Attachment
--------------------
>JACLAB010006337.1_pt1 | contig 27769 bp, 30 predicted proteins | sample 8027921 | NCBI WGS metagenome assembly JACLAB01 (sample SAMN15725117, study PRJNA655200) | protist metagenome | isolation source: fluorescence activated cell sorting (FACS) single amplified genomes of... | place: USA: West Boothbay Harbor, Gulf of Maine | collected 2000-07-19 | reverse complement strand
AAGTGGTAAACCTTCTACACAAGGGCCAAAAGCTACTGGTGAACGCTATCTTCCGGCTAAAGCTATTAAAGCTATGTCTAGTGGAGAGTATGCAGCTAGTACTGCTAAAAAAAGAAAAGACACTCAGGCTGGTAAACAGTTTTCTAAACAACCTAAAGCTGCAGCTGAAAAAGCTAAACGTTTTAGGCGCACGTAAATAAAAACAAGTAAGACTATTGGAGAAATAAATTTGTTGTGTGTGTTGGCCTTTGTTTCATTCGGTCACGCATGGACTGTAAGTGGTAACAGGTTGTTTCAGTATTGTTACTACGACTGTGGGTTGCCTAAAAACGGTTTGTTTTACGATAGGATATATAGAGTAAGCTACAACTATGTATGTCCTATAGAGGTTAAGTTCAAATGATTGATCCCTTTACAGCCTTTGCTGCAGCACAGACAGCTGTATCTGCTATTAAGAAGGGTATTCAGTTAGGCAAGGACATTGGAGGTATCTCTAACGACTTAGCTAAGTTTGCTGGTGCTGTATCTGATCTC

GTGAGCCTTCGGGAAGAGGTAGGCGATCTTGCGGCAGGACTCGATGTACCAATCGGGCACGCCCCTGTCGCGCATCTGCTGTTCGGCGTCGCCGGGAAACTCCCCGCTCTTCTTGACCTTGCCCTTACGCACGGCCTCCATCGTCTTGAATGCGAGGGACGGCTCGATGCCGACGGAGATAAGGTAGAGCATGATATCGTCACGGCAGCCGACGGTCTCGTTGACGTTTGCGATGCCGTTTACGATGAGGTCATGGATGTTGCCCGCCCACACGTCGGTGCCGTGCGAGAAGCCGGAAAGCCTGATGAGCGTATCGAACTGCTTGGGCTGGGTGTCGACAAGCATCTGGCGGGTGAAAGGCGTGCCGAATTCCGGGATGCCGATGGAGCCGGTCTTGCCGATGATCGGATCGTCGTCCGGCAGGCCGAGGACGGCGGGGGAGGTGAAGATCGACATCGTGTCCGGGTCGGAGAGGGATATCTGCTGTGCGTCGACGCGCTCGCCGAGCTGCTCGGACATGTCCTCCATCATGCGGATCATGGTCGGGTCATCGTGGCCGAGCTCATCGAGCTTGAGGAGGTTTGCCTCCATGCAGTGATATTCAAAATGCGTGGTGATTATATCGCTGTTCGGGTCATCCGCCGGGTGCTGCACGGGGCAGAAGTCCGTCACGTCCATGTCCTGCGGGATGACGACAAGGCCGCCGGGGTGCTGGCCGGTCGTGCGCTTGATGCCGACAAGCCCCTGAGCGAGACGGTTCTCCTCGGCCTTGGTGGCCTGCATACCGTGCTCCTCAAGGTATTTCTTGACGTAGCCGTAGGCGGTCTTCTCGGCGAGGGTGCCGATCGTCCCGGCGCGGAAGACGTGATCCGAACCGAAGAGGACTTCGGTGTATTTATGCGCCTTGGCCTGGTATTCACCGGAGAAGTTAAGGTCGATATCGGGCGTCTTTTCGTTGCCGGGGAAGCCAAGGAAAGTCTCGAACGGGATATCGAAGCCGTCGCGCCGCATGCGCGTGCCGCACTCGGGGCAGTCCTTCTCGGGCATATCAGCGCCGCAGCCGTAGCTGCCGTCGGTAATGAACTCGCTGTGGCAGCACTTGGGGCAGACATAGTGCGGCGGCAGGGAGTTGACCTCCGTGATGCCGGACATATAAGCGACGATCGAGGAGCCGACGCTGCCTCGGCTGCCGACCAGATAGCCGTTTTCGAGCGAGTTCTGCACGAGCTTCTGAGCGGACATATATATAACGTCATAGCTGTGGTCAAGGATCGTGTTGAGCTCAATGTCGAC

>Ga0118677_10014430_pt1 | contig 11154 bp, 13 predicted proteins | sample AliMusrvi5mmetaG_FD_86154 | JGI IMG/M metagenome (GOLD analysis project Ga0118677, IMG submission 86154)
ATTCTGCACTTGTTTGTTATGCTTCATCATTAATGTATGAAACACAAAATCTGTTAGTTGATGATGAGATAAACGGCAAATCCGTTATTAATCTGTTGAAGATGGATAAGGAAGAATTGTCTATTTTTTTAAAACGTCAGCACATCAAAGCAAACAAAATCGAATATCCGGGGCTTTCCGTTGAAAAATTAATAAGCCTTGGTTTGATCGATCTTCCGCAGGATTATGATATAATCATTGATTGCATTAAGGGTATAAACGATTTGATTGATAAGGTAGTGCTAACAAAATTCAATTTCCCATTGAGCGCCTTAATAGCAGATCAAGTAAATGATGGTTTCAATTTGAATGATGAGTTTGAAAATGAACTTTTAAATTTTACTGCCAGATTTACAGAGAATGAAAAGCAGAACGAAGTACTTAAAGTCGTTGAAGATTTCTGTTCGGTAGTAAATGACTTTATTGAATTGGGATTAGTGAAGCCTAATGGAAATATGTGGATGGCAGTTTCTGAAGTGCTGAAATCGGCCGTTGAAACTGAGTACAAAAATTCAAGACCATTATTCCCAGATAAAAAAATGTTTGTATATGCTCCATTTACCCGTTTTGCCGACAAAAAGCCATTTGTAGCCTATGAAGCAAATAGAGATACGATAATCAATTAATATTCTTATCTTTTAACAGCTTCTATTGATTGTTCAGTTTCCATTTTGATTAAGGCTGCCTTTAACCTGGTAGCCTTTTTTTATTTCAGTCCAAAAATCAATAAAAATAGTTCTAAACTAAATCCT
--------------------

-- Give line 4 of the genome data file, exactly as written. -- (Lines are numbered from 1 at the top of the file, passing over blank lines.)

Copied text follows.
>Ga0118677_10014430_pt1 | contig 11154 bp, 13 predicted proteins | sample AliMusrvi5mmetaG_FD_86154 | JGI IMG/M metagenome (GOLD analysis project Ga0118677, IMG submission 86154)